So the moral to this story is just buy what you need, use coupons, buy store brands, and only buy in bulk if you are going to use the product continuously.

Teach Your Child the Benefits of Saving Money

Probably the best way to teach your child the benefits of saving money is the same way you were taught as a child – buy a piggy bank.

Children learn by example. They also learn by repetitive lessons. For example, buying a piggy bank and putting coins in on a daily basis is the foundation by which children will begin to understand every aspect of saving and spending.

Whether you purchase a piggy bank or use a small glass container, the children can visually see each day that by putting coins into the bank, the money begins to accumulate.

Another way to illustrate the importance of saving is suggested by Teach Kids How. They offer this advice: “Once you have at least half of the bank filled, take the money out and show them the empty bank. Then explain to them that this is what their bank will look like without any money in it.”

An effective method to show the child what happens when they spend money is to tell the child that he or she can buy one toy as a reward for saving. Take your child to a toy store or go online and ask the child to pick one item. Write down the price of the item. Take the money out of the piggy bank and count it with the child.

Let’s assume that Johnny saved $12.00. The price of the toy he chose is $16.99. Now explain to Johnny that if he wants the toy he will have to save another $4.99. This will empower the boy to continue to save to buy that special toy.

What a great day it will be when Johnny comes running up to you and says, “Mommy, I have enough money to buy that toy!”

The next step in the learning process is to take the money to the bank and deposit it in a savings account. Explain what a savings account is and let the child go through the process at the bank. Let the child hold on to the bank book and let him see his name on the book. Explain that every time you take him to the bank to deposit money, the number in the book will become higher and higher.

Most experts agree that allowing a child’s first piggy bank savings to be used to buy a toy is necessary for them to learn the importance of saving. Eventually, children can set aside money for their savings account and still have money left to buy another toy.

This learning process requires that you consistently praise the child for saving and, in some cases, reward the child by matching the amount of money in the piggy bank. This is how many of us learned to save as children, and it has served us well.

Bonds and Mutual Funds Explained

When it comes to investments, perhaps the best-known type is stocks. We hear about how popular stocks are doing every day on the news, and when the economy takes a turn for the worse, we hear about how the stock market in general has plummeted. But stocks are far from the only type of investment out there.

There are some types of investment that are completely unrelated to stocks. Many others are based on stocks, either in part or in full. Here are the basics on two popular types of investments: bonds and mutual funds.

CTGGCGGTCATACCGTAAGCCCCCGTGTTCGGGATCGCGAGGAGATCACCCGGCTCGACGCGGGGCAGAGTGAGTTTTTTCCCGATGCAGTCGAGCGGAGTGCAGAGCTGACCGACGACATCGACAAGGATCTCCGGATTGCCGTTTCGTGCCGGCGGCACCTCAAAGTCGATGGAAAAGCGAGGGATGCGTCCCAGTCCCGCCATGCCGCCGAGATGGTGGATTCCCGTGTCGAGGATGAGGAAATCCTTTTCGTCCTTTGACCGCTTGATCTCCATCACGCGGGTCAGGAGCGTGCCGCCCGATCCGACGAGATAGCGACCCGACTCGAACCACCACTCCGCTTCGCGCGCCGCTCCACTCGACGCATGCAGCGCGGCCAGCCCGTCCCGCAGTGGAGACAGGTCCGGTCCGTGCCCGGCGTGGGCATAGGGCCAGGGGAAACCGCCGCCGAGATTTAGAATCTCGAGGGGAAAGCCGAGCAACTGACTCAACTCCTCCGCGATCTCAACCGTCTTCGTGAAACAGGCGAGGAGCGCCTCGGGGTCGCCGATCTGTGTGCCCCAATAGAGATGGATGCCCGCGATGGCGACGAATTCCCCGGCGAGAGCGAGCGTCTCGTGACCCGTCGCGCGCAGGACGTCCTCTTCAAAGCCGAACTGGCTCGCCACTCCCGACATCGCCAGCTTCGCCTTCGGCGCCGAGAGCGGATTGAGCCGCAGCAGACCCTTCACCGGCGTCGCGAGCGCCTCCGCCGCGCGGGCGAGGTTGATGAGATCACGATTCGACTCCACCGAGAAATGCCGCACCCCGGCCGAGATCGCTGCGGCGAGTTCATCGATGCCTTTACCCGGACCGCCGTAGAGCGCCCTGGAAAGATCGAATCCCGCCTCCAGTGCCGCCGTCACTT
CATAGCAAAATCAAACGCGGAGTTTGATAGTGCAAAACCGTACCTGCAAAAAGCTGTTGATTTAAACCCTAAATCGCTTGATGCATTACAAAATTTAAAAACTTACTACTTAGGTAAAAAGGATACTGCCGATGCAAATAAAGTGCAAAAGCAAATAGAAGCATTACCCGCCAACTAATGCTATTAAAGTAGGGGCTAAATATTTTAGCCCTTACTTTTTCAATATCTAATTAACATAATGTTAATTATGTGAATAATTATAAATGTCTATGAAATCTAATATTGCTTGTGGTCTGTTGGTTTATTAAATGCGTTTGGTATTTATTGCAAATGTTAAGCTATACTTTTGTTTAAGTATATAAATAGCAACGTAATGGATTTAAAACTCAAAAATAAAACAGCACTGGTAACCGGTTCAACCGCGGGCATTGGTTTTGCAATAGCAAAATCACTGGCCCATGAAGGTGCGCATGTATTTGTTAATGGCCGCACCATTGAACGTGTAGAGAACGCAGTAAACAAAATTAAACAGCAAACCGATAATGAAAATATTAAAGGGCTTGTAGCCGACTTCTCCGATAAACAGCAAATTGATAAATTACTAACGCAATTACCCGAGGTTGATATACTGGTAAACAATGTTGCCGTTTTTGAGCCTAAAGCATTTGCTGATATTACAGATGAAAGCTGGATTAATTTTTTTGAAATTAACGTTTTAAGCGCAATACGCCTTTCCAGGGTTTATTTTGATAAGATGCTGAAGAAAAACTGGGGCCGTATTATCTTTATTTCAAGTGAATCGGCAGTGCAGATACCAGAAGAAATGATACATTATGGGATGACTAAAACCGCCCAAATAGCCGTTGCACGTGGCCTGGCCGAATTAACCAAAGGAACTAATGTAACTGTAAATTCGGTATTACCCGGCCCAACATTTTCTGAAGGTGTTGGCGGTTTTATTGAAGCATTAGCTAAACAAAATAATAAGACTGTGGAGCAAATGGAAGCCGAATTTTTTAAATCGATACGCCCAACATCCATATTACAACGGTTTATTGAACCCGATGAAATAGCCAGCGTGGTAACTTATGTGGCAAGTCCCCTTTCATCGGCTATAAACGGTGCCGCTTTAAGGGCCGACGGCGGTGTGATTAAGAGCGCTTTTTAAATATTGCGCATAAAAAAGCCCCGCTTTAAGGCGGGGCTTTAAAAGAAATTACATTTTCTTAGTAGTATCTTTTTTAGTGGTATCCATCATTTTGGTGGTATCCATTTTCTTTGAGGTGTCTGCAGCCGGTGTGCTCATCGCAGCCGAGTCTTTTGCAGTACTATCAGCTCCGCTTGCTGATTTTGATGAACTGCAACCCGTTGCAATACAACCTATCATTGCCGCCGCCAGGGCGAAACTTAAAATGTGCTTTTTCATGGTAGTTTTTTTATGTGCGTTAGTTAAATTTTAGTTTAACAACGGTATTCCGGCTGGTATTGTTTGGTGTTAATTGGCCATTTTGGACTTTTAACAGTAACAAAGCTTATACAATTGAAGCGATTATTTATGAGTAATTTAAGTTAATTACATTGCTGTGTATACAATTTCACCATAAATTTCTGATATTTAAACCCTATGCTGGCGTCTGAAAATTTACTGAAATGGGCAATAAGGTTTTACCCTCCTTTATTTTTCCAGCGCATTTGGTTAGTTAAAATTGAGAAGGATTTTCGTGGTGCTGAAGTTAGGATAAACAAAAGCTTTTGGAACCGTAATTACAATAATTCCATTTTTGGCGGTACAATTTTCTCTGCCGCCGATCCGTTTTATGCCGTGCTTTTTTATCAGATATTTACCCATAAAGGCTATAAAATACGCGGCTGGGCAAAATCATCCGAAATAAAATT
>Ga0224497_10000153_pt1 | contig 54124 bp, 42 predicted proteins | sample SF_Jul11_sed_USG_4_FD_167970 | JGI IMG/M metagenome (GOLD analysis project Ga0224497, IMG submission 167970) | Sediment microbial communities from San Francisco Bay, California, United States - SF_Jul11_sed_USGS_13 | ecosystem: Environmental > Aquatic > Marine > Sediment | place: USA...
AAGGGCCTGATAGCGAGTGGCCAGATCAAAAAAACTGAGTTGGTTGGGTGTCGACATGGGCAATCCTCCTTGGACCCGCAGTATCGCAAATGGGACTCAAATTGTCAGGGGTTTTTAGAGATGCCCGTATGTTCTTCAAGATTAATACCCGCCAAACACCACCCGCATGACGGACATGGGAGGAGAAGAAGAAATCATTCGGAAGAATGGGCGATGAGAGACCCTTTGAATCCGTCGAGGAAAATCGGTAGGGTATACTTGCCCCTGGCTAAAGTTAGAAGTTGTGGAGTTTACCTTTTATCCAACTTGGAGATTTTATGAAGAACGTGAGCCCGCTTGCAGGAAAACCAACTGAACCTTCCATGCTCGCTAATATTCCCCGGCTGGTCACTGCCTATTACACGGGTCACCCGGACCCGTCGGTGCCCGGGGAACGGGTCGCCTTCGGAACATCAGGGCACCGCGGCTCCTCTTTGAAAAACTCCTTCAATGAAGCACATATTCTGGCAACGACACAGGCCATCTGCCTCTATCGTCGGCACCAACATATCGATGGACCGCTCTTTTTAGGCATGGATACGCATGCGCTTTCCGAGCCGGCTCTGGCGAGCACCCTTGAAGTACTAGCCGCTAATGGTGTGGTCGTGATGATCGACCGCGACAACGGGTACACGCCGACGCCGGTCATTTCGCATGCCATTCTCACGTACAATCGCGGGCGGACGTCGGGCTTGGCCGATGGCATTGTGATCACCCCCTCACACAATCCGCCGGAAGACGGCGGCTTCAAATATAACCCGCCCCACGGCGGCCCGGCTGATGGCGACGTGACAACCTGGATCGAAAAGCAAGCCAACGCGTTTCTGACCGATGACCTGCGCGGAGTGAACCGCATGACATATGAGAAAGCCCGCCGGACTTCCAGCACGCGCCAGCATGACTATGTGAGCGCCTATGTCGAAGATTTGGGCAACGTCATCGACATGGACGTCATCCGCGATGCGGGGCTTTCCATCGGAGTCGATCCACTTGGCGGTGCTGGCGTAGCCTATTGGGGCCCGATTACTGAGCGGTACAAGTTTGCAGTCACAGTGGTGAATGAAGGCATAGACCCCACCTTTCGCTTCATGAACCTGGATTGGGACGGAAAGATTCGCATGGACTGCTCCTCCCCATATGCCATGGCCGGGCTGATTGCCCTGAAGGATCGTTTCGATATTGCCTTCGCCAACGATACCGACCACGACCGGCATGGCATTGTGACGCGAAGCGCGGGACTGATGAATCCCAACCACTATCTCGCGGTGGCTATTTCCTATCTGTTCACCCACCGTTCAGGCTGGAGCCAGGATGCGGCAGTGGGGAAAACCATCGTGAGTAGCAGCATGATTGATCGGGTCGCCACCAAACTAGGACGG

Bonds are often mentioned in conjunction with stocks, but they are two entirely different things. Stock shares are ownership interests in companies that choose to sell them. Bonds, on the other hand, are debt securities.

Stocks and bonds do have something in common in that they are both used by corporations to obtain capital. But bonds may also be issued by local, state and federal governments. And while the money received from the sale of stock is not repaid, money received from the issue of bonds is. A bond is similar to a loan, because the principal plus interest is paid back after a specified period of time.

A unique aspect of government bonds is that the interest received may be tax exempt. Federal government bonds are not subject to federal income tax. State and municipal bonds usually aren’t taxable if you live in the state where they are issued.

Mutual Funds 

Most investors agree that in order to invest successfully, you must diversify. This means investing in a variety of investment types. One of the easiest ways to do this is to buy into a mutual fund.

Mutual funds are pools of money that are invested in several different assets. They may include investments in stocks, bonds or cash, or a combination of the three. These funds are managed by professionals who know how to get the best possible returns.

Some mutual funds allow investors to buy shares with one lump sum investment. But most allow investors to put money in on a regular basis. Mutual funds may be purchased through banks, brokerage firms, or directly from financial companies. Those purchased through a bank or brokerage often require the payment of fees or commissions, while most mutual funds purchased directly from financial companies do not.

When purchasing a bond or a mutual fund, it’s important to take a look at its past performance. Bonds are rated according to the issuer’s credit history and current status. Mutual funds must publish a prospectus each year that details their performance. These tools make it easier for investors to make an informed choice.

Like all investments, bonds and mutual funds carry some risk. A financial advisor can help you choose the right ones for your purposes.